As most of us are winding down to Christmas, policy makers in Canberra are busy toiling away on the biggest review of Australia’s migration system in decades.

The review, tasked by Home Affairs Minister Clare O’Neil, is to hand down its report before next year’s federal budget.

The stakes couldn’t be higher.

A migration system that better selects skilled migrants could help solve some of Australia’s biggest challenges.

It could lift our sluggish rate of productivity growth, close our bulging budget deficit, and help source the skills we need to deal with cyber threats and transition to a net-zero economy.

Problems with the system

Australia’s migration system is suffering after more than a decade of neglect.

It has become too complex. Long delays in granting skilled visas makes Australia less attractive to migrants with sought-after skills.

Exploitation of low-paid temporary migrants abounds, which erodes public confidence in migration more generally. Unless things change, we risk squandering many of the benefits that skilled migration offers.

The review should start by rethinking why we have a skilled migration program in the first place.

Our permanent skilled migration program should target younger, higher-skilled migrants who will most benefit Australia in the long term; it should not be used to address skills shortages.

Permanent migrants who arrive aged in their 20s and 30s will keep working for up to 40 years. Whereas most skills shortages, where they exist, only last a couple of years.

Australia’s overall migrant intake is also not as skilled as you might think.

Over the past decade, only a quarter of permanent visas went to migrants selected for their skills.

Another one in three went to skilled migrants’ immediate families, and the rest were allocated via the family and humanitarian streams.

Australia offers only a limited number of skilled visas each year, so it is crucial to select highly skilled migrants when we grant them.

Recognise jobs, not occupations

The first step is to make permanent employer sponsorship available for any worker earning more than $85,000 a year, rather than our current approach of restricting sponsorship to workers earning above $53,900 a year in occupations deemed to be in shortage.

The policy should change because jobs, and the wages they offer, are a better guide to migrants’ skills than occupations they work in, where pay can differ markedly.

Targeting high-wage jobs, not occupations, would also simplify and speed up the sponsorship process and offer clearer pathways to permanent residency for temporary sponsored workers and recent graduates.

Grattan Institute modelling shows that targeting higher-wage workers could boost Australian government budgets by $125 billion (in today’s dollars) over the next 30 years.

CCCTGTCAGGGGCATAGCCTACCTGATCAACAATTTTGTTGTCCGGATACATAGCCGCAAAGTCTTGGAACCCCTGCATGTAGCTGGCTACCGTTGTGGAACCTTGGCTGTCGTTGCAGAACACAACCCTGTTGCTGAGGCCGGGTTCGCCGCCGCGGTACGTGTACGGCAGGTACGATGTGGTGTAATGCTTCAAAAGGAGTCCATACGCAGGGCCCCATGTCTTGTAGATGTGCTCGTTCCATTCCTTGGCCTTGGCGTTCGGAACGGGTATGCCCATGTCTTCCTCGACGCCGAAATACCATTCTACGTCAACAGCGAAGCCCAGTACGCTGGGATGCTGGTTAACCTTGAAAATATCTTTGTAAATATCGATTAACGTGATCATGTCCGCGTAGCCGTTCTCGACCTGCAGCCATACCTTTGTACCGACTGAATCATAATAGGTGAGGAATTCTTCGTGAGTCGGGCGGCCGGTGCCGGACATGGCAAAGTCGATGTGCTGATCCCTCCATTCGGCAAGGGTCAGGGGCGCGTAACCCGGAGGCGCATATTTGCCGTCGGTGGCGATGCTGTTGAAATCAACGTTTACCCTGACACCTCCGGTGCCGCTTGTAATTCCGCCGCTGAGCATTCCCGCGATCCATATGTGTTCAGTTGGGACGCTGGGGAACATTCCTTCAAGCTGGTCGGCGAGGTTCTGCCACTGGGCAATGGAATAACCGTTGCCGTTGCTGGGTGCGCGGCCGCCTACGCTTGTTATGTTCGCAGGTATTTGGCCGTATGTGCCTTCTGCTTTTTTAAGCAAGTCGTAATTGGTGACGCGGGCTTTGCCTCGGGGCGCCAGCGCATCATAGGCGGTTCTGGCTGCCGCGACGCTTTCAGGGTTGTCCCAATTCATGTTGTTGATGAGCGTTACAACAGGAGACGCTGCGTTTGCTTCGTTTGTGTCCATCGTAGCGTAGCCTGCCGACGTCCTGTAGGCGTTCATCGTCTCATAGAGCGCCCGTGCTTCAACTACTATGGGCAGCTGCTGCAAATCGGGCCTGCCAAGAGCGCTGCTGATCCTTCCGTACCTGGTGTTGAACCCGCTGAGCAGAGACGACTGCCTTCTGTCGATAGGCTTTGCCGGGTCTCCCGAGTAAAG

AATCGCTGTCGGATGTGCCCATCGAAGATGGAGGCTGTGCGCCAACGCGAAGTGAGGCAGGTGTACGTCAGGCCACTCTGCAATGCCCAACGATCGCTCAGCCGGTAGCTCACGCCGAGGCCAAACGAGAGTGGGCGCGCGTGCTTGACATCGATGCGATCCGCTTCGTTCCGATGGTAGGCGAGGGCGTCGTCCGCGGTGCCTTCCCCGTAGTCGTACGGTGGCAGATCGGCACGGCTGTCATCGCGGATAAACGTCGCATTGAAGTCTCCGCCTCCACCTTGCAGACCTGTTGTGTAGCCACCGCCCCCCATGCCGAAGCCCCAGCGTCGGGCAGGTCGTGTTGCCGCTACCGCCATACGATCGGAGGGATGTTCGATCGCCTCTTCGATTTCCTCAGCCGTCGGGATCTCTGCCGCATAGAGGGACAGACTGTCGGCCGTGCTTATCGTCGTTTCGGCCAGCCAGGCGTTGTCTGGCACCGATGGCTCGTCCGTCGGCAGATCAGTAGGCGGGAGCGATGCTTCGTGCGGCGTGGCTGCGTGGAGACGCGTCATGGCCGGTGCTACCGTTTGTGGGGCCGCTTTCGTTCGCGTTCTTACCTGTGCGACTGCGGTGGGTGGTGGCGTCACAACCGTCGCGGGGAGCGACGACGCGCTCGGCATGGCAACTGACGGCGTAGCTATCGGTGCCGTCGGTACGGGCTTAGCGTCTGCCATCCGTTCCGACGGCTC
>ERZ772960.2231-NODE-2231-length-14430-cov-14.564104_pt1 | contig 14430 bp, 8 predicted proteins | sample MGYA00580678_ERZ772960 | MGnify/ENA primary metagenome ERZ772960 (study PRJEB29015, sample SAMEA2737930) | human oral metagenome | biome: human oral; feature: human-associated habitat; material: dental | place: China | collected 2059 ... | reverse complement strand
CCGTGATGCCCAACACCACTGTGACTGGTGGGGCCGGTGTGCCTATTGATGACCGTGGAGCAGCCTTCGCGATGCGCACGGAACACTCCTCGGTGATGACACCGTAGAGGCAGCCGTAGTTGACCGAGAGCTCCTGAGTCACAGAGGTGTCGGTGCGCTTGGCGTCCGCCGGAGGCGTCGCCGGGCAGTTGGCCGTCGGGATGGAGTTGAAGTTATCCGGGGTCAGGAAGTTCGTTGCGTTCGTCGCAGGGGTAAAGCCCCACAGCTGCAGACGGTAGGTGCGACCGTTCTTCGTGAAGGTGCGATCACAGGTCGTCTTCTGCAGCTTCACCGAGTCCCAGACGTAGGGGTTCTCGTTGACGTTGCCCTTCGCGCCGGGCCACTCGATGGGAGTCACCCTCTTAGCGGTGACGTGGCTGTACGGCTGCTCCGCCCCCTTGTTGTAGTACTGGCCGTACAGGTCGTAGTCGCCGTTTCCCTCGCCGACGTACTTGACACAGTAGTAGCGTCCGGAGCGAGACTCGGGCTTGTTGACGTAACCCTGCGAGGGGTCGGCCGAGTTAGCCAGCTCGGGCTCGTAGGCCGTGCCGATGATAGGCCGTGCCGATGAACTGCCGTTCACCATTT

The second step is more straightforward.

The Business Innovation and Investment program, which selects older and less-skilled migrants with weaker English skills, should be abolished, saving the budget $34 billion over the next three decades.

Employers should also be able to sponsor workers for temporary visas in any occupation earning above $70,000 a year.

Targeting higher-wage migrants would address most skills shortages, reduce exploitation of low-paid migrant workers, and simplify sponsorship for employers.

Labour-market testing should be abolished, and visas made portable so that sponsored workers can more easily switch employers if they are mistreated.

Tough trade-offs

But other changes are harder and involve tougher trade-offs.

For instance, the review should recommend against increasing the number of less-skilled migrants in Australia.

Increasing the number of less-skilled migrants threatens to undercut the wages of low-paid Australians and further increase exploitation.

It could also erode public trust in our migration program, especially given widespread concerns that Australia is already creating an underclass of ‘permanently temporary’ migrants with no pathway to permanent residency.

We are likely to need extra less-skilled migrants to meet our care economy workforce needs in the short term. But given the risks, it is a poor long-term solution.

Increasing the number of less-skilled migrants in the care economy would undercut the wages of their existing highly feminised and low-paid workforces.

These migrant workers would also be vulnerable to exploitation.

Giving these workers permanent visas would reduce these risks. But without improvements to the pay and conditions of these jobs, less-skilled migrant workers might choose to leave the care sector anyway.

And there would also be large long-term costs to government budgets if care economy visas meant fewer visas were available to high-skilled workers.

In the long term, workforce shortages in the care sector can only be fixed by higher wages that better reflect what these jobs demand of workers.

Establishing a review of the migration system was the easy part for Clare O’Neil – deciding what to do in response will be harder.

But if we get this right, Australians will be enjoying the enormous benefits a well-designed migration program offers this country for many Christmases to come.

Trent Wiltshire

Economic Prosperity Deputy Program Director
Trent Wiltshire is the Deputy Program Director of Grattan Institute’s Economic Prosperity program. He previously worked at the Victorian Department of Treasury and Finance, as Domain Group’s economist, and at the Reserve Bank of Australia

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